We know Sonos makes solid speakers but adding Amazon’s intuitive AI on Sonos One? That could blow the competition out of the water. Come Christmas, there will be an excess of smart speakers on the market. Google will have Home Mini and Google Home Max up for grabs. Apple will have shipped the HomePod then, too, and Amazon its second-generation Echo.
While these are nifty speakers to have, they aren’t made by brands that have built their businesses around quality audio. That’s probably why audio performance seems pedestrian when compared to the best in the market.
Finally, a big name has answered every audiophile’s call for a smart speaker that delivers solid sounds:
Sonos. The California-based consumer electronics company will, at long last, launch its own smart speaker: the Sonos One.
In Collaboration with Amazon
The company is known for making great-sounding wireless home speakers. Sonos ups the ante this time by putting voice control right into a whole-home speaker system. How did they make this possible? They baked Alexa into the Sonos One. No doubt, Sonos One is a few notches better than Echo. It’s as smart as any of Amazon’s long list of smart speakers, but it sounds way better. Is it a worthy pickup, though?
The One is almost a spitting image of the Play:1 in shape and size. In fact, the only noticeable difference may be the color of their wraparound grille. The Play:1 had one that’s colored gray while the Sonos One comes with black or white exteriors.
A touch-sensitive panel on the One replaces what was three buttons on the Play:1. The panel now shows the play/pause button, the microphone icon, and white LEDs that light up when Alexa is listening. To give Alexa a rest, simply tap the microphone symbol on top of the Sonos One.
A noteworthy feature you’ll find on the speaker is a dedicated Pairing button. It’s found right above the ethernet socket and should make pairing with other Sonos speakers (or the local Wi-Fi connection) easy. With this around, you no longer need to have one of your Sonos units plugged into your router.
Alexa is deeply integrated into Sonos One so you can interact with Alexa as you would Amazon Echo. The usual full range of timers and alarms, adding items to your shopping list, checking the weather, converting measurements, and more.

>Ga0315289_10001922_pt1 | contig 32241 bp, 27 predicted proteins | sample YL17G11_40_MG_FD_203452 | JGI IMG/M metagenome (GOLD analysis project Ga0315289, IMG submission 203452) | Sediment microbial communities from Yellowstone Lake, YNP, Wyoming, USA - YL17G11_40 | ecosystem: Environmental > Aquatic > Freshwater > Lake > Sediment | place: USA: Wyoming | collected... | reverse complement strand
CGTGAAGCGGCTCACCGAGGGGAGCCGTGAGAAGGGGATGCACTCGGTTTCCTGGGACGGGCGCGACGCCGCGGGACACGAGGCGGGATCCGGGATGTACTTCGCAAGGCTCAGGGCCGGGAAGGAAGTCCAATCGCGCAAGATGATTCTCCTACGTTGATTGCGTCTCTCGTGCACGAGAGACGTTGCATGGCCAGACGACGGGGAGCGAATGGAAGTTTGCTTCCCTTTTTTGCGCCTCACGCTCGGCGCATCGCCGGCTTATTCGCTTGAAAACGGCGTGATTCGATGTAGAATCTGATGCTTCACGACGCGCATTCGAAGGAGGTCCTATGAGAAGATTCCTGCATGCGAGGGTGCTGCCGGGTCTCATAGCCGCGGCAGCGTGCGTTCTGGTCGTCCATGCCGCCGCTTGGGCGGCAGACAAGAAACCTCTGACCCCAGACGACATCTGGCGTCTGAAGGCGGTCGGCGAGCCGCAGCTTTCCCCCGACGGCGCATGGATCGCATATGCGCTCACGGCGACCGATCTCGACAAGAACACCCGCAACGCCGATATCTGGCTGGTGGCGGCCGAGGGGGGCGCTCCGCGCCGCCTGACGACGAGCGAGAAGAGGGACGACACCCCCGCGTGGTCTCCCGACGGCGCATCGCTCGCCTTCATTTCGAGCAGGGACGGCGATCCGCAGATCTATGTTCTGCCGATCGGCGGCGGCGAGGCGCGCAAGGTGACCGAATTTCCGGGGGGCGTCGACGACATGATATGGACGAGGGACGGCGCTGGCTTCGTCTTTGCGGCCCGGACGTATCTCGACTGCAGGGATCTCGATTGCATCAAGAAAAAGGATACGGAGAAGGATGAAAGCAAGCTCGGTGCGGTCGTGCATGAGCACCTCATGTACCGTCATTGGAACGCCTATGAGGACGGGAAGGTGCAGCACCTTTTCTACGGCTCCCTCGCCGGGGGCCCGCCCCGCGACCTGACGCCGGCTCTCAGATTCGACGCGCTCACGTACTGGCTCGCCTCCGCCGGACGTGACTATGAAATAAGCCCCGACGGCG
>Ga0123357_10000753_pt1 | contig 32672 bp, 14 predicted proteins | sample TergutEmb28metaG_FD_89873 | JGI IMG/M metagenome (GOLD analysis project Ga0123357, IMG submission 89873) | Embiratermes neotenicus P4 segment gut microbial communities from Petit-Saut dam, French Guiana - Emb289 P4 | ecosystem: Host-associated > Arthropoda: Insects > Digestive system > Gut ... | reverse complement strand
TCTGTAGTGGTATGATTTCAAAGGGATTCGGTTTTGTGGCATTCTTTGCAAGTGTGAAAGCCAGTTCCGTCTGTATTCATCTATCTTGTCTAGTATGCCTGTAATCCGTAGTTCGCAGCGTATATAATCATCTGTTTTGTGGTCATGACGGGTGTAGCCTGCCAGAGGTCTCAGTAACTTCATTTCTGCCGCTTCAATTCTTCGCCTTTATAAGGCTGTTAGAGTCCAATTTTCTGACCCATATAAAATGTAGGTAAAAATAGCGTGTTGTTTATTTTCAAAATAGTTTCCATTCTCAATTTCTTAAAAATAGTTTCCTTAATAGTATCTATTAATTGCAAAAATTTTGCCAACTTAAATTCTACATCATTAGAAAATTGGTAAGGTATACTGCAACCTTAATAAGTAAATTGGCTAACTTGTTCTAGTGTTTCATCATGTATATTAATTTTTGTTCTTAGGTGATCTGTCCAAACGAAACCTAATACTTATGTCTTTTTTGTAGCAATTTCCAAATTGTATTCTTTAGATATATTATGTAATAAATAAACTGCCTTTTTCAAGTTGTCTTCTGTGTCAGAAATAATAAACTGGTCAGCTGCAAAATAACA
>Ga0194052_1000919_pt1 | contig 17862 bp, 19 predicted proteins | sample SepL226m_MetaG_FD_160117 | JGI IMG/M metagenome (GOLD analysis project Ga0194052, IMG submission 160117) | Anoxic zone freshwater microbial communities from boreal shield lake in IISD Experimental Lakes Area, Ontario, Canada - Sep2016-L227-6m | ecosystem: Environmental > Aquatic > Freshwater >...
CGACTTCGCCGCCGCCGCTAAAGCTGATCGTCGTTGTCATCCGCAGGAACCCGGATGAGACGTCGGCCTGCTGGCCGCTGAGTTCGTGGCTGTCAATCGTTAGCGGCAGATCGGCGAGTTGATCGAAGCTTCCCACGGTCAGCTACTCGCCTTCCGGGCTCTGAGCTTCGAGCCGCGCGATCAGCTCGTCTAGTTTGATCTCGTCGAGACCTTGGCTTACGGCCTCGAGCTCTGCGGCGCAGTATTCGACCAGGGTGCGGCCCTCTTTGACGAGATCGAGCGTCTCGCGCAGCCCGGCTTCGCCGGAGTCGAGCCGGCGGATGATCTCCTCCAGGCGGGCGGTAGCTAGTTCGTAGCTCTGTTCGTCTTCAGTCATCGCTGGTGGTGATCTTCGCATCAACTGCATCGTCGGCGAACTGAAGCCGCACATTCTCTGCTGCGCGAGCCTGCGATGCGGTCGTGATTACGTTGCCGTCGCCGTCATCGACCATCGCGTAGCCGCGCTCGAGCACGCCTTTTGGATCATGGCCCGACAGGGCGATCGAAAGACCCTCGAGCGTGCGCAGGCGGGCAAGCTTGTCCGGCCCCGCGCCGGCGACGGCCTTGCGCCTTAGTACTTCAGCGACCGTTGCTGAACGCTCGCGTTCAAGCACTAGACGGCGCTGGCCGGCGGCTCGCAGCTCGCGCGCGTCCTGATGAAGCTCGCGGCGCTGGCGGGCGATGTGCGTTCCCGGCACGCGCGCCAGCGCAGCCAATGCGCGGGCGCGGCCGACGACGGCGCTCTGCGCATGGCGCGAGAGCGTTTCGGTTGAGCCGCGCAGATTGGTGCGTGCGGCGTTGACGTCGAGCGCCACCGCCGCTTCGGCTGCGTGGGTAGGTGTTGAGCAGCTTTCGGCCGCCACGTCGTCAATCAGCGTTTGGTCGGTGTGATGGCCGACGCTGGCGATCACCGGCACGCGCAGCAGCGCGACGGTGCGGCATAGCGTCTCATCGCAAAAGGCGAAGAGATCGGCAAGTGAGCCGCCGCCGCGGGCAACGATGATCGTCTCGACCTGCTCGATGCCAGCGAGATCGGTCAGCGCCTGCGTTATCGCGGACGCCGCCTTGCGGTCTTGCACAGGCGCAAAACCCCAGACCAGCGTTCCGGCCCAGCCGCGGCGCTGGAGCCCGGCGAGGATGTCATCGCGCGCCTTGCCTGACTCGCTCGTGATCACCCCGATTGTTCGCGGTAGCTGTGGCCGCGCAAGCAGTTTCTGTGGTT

What it does control really well is the music you play on the Sonos system. Assign a Sonos kit (even those without Alexa support) to a particular ‘zone’ and you can voice-control the songs you wish to play in any room of the house.
Sadly, the Sonos One comes with one, big letdown at the moment: it only plays tunes off of Amazon Prime Music via voice commands. That is despite the fact that Spotify is already supported by both Sonos and Alexa. Spotify should be made available right before December, though. For now, you can’t command Alexa to play hits from other music services. In other words, you’ll have to tinker with the Sonos app to perform that task.
For a wireless speaker, the Sonos One may be at the top of the game. Its sound quality may be similar to the Play:1, but that’s not necessarily a bad thing. Keep in mind that Play:1 is already among the best-sounding wireless speakers you get at its price point. Upon closer inspection, the One produces deep, solid bass for a speaker of its size. Its soundstage is spacious and the vocals are engaging, too. The treble, meanwhile, is crisp and clear and the overall sound is noticeably sophisticated and natural.
With proper setup, the smart speaker effortlessly delivers full-bodied, weighty, and loud sounds. If you’re an audiophile, you’d know full well that those aren’t what you typically expect from most wireless speakers.
Alexa’s intelligence paired with Sonos One’s sound quality is a killer combo. It’s a worthy upgrade to the Sonos line. If you require excellent audio quality from your wireless speaker system, there’s little doubt that the One may be the way to go. Not only will it fully support voice-control for Spotify before the end of the year, the device will also be able to work with both Google Assistant and Siri (via AirPlay 2) by next year. No doubt, it’ll only get better from here.
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